My contract was coming up for renewal. I’d been working since a week after I graduated from college. Forty-five years. I had saved some money, I’d paid off my mortgage, and freedom was looking like the ultimate luxury good. Why not drop out now? I could read purely for pleasure, put people first rather than last, and wallow in practice.
So I dropped, and as I was landing, I found a new occupation—studying and teaching something called Mindfulness-Based Stress Reduction. Designed in 1979 by molecular biologist Jon Kabat-Zinn, MBSR is an eight-week course that delivers the benefits of mindfulness meditation to people who may have no interest in Buddhism. They’re often busy, ambitious people willing to commit a few hours a week to learning a new set of skills widely reported to be good for them.
The burgeoning field of neuroscience emits a fairly constant stream of evidence for meditation’s positive impact on immune response, cardiovascular functioning, the brain itself. Meditation can change the brain—measurably. Scientists can see a thickening of the cortex areas where memory and empathy reside. In one famous study, subjects who meditated showed less activity in an area associated with negative emotions like anger, depression, and anxiety, and more activity in the area associated with buoyancy, optimism, and confidence. They also had a stronger immune reaction to flu vaccine than did those in control groups. And all these differences show up in eight weeks.
Kabat-Zinn’s work has inspired a host of mindfulness-based therapies, with offshoots focusing on depression, addiction, eating and sleep disorders, and chronic pain. Mindfulness itself is being applied in psychotherapy—for treating cancer survivors, PTSD, sexual dysfunction—and is now so legit it’s taught around the world in medical centers, hospitals, schools (from primary school to medical school), prisons, and corporations. Teacher-training courses draw doctors, nurses, psychologists, psychotherapists, and the occasional odd duck devoted to meditation, which is where I came in.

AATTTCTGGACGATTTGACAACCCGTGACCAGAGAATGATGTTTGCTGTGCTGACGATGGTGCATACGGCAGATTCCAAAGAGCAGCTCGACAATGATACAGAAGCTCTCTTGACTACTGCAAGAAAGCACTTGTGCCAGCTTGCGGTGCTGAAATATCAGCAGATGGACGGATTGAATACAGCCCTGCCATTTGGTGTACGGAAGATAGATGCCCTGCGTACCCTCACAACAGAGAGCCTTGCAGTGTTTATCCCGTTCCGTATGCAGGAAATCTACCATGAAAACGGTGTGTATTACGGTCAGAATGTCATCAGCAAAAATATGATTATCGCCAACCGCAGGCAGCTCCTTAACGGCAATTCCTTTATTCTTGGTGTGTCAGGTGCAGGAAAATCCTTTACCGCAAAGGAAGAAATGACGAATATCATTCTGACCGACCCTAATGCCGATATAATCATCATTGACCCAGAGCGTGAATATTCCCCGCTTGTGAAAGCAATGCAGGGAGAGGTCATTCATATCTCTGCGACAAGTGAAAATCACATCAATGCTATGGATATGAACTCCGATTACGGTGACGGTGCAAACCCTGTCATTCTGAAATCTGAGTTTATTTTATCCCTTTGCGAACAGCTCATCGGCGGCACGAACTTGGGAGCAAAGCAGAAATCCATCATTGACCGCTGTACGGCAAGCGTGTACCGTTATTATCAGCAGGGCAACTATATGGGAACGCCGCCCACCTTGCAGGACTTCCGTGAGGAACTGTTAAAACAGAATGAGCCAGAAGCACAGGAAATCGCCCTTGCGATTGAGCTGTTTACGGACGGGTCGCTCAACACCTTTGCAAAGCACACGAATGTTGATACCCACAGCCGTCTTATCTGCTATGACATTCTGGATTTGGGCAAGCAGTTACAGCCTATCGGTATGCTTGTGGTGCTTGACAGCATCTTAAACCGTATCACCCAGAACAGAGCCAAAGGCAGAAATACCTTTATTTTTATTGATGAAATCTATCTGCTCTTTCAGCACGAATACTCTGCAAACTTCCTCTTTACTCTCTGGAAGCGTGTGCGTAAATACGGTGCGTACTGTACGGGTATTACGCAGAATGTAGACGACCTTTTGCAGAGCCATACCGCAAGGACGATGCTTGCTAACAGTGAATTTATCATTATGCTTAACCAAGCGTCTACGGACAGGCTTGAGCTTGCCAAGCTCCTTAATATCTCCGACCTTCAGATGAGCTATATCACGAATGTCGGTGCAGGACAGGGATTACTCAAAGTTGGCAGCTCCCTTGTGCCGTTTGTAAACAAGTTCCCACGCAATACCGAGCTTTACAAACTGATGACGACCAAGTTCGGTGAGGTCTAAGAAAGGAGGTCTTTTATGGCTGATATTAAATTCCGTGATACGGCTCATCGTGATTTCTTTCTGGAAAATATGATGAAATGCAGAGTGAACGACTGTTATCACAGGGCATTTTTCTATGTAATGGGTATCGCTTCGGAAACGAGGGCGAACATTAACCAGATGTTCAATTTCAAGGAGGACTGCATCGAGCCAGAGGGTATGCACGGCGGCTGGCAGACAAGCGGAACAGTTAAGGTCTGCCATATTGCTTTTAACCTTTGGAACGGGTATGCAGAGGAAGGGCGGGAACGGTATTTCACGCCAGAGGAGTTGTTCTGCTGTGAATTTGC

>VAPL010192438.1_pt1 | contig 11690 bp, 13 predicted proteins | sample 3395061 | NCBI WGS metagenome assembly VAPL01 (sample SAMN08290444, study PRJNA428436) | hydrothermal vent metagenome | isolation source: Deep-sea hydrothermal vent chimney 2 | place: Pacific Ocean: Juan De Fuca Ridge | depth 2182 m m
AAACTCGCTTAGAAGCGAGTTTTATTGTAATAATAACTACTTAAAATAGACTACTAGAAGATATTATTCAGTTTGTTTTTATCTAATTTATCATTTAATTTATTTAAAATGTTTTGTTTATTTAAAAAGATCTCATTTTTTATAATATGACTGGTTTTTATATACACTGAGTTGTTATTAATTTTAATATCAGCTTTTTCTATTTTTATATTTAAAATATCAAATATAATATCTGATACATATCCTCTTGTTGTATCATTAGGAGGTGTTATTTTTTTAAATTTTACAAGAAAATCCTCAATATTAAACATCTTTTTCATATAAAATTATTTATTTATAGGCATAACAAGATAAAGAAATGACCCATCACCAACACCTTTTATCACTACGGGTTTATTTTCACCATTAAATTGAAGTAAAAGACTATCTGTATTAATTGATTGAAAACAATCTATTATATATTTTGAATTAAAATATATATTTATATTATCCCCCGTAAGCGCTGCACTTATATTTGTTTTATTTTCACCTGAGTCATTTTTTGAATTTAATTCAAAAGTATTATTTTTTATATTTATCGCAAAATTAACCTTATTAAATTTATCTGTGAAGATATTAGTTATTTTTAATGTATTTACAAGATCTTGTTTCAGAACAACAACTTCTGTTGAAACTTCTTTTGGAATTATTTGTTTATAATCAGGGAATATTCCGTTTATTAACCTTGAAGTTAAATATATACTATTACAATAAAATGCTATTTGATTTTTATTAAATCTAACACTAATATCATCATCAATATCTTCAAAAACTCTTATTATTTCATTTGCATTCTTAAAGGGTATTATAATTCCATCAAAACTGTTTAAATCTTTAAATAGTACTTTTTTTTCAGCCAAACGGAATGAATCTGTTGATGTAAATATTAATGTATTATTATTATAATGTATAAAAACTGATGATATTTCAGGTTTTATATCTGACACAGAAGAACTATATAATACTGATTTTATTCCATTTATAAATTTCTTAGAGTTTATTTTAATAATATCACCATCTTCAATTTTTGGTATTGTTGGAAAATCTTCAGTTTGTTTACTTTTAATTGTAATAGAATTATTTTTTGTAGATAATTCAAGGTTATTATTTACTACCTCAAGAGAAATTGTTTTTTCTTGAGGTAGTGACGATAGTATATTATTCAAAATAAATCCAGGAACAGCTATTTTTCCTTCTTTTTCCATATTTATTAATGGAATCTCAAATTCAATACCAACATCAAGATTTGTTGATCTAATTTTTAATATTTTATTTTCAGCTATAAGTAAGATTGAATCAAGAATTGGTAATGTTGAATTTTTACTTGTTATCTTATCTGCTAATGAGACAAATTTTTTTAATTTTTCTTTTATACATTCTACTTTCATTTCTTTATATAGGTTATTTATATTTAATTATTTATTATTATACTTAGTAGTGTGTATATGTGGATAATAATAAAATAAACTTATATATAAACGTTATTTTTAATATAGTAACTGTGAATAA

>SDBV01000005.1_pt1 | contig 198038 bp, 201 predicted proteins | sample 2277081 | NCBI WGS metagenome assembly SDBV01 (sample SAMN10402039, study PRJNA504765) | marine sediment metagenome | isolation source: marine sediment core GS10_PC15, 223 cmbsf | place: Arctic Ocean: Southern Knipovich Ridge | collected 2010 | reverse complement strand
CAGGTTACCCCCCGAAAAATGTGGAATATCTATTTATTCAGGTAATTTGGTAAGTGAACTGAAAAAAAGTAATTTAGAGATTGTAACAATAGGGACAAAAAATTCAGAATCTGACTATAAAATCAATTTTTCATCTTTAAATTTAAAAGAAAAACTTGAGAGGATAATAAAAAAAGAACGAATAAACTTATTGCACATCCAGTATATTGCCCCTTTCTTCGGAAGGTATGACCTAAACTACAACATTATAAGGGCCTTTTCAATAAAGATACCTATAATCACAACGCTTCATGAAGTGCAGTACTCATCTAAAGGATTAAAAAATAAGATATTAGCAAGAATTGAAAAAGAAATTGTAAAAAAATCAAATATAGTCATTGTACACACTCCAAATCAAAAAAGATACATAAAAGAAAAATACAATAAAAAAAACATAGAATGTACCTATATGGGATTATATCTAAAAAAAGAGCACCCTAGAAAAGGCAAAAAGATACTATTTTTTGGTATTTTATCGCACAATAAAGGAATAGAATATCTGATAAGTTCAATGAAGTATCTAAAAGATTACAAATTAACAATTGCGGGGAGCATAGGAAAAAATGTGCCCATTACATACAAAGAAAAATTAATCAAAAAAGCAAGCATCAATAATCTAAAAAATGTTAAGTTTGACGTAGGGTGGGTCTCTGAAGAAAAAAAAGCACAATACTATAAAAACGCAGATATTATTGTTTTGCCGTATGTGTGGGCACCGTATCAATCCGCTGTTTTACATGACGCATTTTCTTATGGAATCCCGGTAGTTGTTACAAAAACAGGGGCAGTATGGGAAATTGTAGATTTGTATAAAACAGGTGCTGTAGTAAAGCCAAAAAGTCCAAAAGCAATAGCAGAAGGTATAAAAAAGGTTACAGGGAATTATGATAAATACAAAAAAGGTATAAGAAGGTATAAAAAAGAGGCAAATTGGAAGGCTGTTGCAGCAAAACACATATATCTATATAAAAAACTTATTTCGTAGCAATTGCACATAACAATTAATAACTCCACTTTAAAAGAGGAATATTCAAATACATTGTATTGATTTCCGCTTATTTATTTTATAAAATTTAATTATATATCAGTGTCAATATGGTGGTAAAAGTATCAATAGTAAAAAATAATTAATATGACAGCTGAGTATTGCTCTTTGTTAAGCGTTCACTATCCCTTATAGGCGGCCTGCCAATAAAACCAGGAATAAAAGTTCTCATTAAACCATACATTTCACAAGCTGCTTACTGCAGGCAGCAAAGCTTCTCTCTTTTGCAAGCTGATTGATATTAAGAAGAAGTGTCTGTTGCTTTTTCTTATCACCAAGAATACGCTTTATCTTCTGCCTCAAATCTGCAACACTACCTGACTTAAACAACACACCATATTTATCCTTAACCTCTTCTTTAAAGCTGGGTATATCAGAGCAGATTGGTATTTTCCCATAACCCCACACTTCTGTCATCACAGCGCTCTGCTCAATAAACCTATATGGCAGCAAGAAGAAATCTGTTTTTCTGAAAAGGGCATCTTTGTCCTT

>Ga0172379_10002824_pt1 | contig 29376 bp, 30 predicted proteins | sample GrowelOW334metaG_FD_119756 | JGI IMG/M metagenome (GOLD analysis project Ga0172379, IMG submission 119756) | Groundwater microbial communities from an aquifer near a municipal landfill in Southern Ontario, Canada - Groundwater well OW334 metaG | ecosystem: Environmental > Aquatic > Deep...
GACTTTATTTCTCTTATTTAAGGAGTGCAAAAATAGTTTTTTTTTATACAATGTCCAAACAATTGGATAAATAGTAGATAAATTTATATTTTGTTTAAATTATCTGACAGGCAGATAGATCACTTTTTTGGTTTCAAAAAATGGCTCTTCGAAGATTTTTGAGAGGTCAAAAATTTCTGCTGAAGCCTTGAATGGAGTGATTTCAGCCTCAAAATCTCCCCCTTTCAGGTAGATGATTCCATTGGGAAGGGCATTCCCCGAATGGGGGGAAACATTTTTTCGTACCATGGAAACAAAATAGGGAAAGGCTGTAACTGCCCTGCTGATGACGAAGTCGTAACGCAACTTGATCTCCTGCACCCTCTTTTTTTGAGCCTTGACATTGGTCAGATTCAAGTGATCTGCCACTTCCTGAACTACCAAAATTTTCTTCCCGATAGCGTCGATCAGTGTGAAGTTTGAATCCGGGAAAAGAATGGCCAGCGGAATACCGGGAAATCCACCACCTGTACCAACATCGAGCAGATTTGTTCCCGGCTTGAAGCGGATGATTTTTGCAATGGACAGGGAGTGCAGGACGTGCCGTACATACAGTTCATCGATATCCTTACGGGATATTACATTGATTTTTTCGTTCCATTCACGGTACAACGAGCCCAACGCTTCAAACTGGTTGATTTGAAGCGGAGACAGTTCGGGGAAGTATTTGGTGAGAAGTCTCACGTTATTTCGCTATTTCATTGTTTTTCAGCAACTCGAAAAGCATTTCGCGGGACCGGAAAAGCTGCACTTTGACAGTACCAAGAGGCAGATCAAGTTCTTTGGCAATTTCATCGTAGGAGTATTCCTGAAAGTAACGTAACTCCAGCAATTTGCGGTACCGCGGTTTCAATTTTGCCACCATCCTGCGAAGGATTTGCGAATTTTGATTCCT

Last winter I ended a course by asking the 23 participants to single out an idea or change of behavior they wanted to take away with them. One man said his staff was telling him he was being more patient. A woman noticed she was doing everyday things mindfully—walking to the bus, cutting an apple—and was surprised at how much pleasure these ordinary activities gave her. A woman who got angry when people littered on subway platforms, or when her boss showed up a few minutes late for meetings, now turned her attention to the anger itself and felt it dissipate.
Listening to them go around, I thought: I never teared up like this at a magazine award.
This meditation business is potent stuff. Mindfulness meditation has been around for more than 2,500 years, and I’m grateful to have stumbled on it. As a veteran magazine editor who spent 24/7 alert to trends, to the waves that move us, that make masses of us hunger for this and not that, I have no doubt that mindfulness meditation is an idea whose time has come—again.